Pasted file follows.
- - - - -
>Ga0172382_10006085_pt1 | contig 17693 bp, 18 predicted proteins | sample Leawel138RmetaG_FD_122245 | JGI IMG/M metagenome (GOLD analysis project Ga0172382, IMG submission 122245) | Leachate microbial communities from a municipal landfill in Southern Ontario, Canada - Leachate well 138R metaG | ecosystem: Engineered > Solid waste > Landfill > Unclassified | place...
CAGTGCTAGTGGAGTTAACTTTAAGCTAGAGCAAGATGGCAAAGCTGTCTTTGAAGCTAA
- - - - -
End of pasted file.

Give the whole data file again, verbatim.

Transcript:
>Ga0172382_10006085_pt1 | contig 17693 bp, 18 predicted proteins | sample Leawel138RmetaG_FD_122245 | JGI IMG/M metagenome (GOLD analysis project Ga0172382, IMG submission 122245) | Leachate microbial communities from a municipal landfill in Southern Ontario, Canada - Leachate well 138R metaG | ecosystem: Engineered > Solid waste > Landfill > Unclassified | place...
CAGTGCTAGTGGAGTTAACTTTAAGCTAGAGCAAGATGGCAAAGCTGTCTTTGAAGCTAA